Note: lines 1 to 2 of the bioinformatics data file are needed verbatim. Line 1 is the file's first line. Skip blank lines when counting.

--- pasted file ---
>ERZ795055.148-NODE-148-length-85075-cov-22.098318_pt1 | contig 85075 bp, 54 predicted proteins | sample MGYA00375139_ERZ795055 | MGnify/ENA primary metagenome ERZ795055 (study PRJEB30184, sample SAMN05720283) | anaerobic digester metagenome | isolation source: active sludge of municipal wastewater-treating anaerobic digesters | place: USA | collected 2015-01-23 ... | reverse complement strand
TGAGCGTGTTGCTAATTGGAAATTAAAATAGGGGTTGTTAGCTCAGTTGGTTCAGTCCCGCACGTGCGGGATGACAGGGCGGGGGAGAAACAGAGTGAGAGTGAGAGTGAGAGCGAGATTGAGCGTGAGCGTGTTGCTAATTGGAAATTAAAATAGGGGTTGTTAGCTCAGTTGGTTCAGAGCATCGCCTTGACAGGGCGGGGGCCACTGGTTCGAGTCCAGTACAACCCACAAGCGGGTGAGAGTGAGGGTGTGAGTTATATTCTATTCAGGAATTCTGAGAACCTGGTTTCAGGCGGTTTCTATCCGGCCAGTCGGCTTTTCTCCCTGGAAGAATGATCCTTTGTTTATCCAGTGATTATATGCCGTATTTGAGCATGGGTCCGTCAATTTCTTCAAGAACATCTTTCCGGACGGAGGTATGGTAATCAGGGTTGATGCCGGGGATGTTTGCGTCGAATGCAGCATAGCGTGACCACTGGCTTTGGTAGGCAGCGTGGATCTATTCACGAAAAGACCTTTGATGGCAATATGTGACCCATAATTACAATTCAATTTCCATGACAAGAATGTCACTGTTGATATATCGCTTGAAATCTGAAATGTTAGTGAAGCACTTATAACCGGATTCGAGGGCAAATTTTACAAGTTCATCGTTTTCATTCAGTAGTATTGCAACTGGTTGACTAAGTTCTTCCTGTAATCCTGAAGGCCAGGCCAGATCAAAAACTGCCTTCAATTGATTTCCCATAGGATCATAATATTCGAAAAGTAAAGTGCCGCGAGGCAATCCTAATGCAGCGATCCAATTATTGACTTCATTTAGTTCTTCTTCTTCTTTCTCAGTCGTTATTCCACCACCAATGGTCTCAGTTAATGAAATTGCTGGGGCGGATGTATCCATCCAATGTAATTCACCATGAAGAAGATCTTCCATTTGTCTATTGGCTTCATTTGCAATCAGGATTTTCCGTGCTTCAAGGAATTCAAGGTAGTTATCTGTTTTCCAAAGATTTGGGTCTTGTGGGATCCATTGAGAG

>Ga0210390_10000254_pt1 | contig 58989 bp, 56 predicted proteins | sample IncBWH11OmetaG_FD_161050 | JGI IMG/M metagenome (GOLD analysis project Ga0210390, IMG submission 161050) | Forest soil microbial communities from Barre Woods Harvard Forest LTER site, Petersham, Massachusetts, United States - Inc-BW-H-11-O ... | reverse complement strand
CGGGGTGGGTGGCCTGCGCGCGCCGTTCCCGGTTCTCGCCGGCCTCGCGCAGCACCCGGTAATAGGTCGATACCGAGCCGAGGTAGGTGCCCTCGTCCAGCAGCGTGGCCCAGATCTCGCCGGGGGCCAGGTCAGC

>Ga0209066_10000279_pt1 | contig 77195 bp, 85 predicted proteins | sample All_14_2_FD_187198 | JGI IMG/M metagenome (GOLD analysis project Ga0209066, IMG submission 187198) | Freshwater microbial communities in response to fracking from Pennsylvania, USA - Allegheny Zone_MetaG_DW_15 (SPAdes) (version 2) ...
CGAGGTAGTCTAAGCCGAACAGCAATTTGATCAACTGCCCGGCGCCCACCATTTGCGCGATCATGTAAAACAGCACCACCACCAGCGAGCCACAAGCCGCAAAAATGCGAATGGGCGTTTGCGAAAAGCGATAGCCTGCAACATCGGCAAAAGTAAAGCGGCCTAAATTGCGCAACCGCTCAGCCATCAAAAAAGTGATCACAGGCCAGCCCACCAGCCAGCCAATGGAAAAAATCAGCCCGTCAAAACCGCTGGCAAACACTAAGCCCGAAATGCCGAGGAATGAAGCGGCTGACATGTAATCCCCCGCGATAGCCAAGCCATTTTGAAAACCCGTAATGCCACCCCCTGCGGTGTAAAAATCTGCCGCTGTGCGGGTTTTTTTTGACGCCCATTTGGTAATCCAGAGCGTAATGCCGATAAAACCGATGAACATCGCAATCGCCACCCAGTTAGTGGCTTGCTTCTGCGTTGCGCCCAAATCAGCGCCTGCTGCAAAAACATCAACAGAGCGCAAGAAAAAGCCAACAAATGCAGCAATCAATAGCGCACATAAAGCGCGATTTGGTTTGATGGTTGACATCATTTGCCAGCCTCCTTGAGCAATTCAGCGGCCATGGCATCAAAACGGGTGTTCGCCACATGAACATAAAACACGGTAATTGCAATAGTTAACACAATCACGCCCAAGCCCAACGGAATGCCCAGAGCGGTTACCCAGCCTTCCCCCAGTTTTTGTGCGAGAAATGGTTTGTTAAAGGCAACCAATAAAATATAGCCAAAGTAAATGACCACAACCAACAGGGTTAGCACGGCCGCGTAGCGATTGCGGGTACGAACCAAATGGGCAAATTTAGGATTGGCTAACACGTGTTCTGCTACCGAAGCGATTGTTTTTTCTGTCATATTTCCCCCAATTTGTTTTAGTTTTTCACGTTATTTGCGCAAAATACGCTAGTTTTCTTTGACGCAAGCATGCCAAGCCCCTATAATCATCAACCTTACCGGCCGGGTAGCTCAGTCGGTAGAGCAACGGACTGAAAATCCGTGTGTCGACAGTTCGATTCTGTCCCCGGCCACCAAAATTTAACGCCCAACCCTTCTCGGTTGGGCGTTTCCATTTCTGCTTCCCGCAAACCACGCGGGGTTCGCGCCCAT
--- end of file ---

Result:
>ERZ795055.148-NODE-148-length-85075-cov-22.098318_pt1 | contig 85075 bp, 54 predicted proteins | sample MGYA00375139_ERZ795055 | MGnify/ENA primary metagenome ERZ795055 (study PRJEB30184, sample SAMN05720283) | anaerobic digester metagenome | isolation source: active sludge of municipal wastewater-treating anaerobic digesters | place: USA | collected 2015-01-23 ... | reverse complement strand
TGAGCGTGTTGCTAATTGGAAATTAAAATAGGGGTTGTTAGCTCAGTTGGTTCAGTCCCGCACGTGCGGGATGACAGGGCGGGGGAGAAACAGAGTGAGAGTGAGAGTGAGAGCGAGATTGAGCGTGAGCGTGTTGCTAATTGGAAATTAAAATAGGGGTTGTTAGCTCAGTTGGTTCAGAGCATCGCCTTGACAGGGCGGGGGCCACTGGTTCGAGTCCAGTACAACCCACAAGCGGGTGAGAGTGAGGGTGTGAGTTATATTCTATTCAGGAATTCTGAGAACCTGGTTTCAGGCGGTTTCTATCCGGCCAGTCGGCTTTTCTCCCTGGAAGAATGATCCTTTGTTTATCCAGTGATTATATGCCGTATTTGAGCATGGGTCCGTCAATTTCTTCAAGAACATCTTTCCGGACGGAGGTATGGTAATCAGGGTTGATGCCGGGGATGTTTGCGTCGAATGCAGCATAGCGTGACCACTGGCTTTGGTAGGCAGCGTGGATCTATTCACGAAAAGACCTTTGATGGCAATATGTGACCCATAATTACAATTCAATTTCCATGACAAGAATGTCACTGTTGATATATCGCTTGAAATCTGAAATGTTAGTGAAGCACTTATAACCGGATTCGAGGGCAAATTTTACAAGTTCATCGTTTTCATTCAGTAGTATTGCAACTGGTTGACTAAGTTCTTCCTGTAATCCTGAAGGCCAGGCCAGATCAAAAACTGCCTTCAATTGATTTCCCATAGGATCATAATATTCGAAAAGTAAAGTGCCGCGAGGCAATCCTAATGCAGCGATCCAATTATTGACTTCATTTAGTTCTTCTTCTTCTTTCTCAGTCGTTATTCCACCACCAATGGTCTCAGTTAATGAAATTGCTGGGGCGGATGTATCCATCCAATGTAATTCACCATGAAGAAGATCTTCCATTTGTCTATTGGCTTCATTTGCAATCAGGATTTTCCGTGCTTCAAGGAATTCAAGGTAGTTATCTGTTTTCCAAAGATTTGGGTCTTGTGGGATCCATTGAGAG